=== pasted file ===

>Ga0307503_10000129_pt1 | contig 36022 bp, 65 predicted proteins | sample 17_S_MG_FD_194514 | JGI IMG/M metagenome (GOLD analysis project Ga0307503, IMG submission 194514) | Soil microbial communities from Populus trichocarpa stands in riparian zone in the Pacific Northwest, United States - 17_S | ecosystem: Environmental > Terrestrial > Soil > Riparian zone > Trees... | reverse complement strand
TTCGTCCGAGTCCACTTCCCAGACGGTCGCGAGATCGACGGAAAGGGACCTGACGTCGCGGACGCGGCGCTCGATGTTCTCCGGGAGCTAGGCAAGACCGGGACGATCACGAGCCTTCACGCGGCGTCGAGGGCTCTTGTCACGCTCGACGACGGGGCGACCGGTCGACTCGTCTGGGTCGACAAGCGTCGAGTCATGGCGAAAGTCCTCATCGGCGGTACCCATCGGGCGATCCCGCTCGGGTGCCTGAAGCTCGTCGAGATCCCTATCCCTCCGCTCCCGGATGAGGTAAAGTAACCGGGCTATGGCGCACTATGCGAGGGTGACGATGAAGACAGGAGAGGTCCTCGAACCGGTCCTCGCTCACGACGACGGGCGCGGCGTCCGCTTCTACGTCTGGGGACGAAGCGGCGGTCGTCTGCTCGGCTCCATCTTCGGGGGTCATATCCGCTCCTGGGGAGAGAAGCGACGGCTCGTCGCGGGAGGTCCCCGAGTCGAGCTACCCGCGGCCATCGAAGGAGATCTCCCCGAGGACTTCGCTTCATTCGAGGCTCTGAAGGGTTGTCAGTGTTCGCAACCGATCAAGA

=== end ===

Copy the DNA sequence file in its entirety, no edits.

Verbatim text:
>Ga0307503_10000129_pt1 | contig 36022 bp, 65 predicted proteins | sample 17_S_MG_FD_194514 | JGI IMG/M metagenome (GOLD analysis project Ga0307503, IMG submission 194514) | Soil microbial communities from Populus trichocarpa stands in riparian zone in the Pacific Northwest, United States - 17_S | ecosystem: Environmental > Terrestrial > Soil > Riparian zone > Trees... | reverse complement strand
TTCGTCCGAGTCCACTTCCCAGACGGTCGCGAGATCGACGGAAAGGGACCTGACGTCGCGGACGCGGCGCTCGATGTTCTCCGGGAGCTAGGCAAGACCGGGACGATCACGAGCCTTCACGCGGCGTCGAGGGCTCTTGTCACGCTCGACGACGGGGCGACCGGTCGACTCGTCTGGGTCGACAAGCGTCGAGTCATGGCGAAAGTCCTCATCGGCGGTACCCATCGGGCGATCCCGCTCGGGTGCCTGAAGCTCGTCGAGATCCCTATCCCTCCGCTCCCGGATGAGGTAAAGTAACCGGGCTATGGCGCACTATGCGAGGGTGACGATGAAGACAGGAGAGGTCCTCGAACCGGTCCTCGCTCACGACGACGGGCGCGGCGTCCGCTTCTACGTCTGGGGACGAAGCGGCGGTCGTCTGCTCGGCTCCATCTTCGGGGGTCATATCCGCTCCTGGGGAGAGAAGCGACGGCTCGTCGCGGGAGGTCCCCGAGTCGAGCTACCCGCGGCCATCGAAGGAGATCTCCCCGAGGACTTCGCTTCATTCGAGGCTCTGAAGGGTTGTCAGTGTTCGCAACCGATCAAGA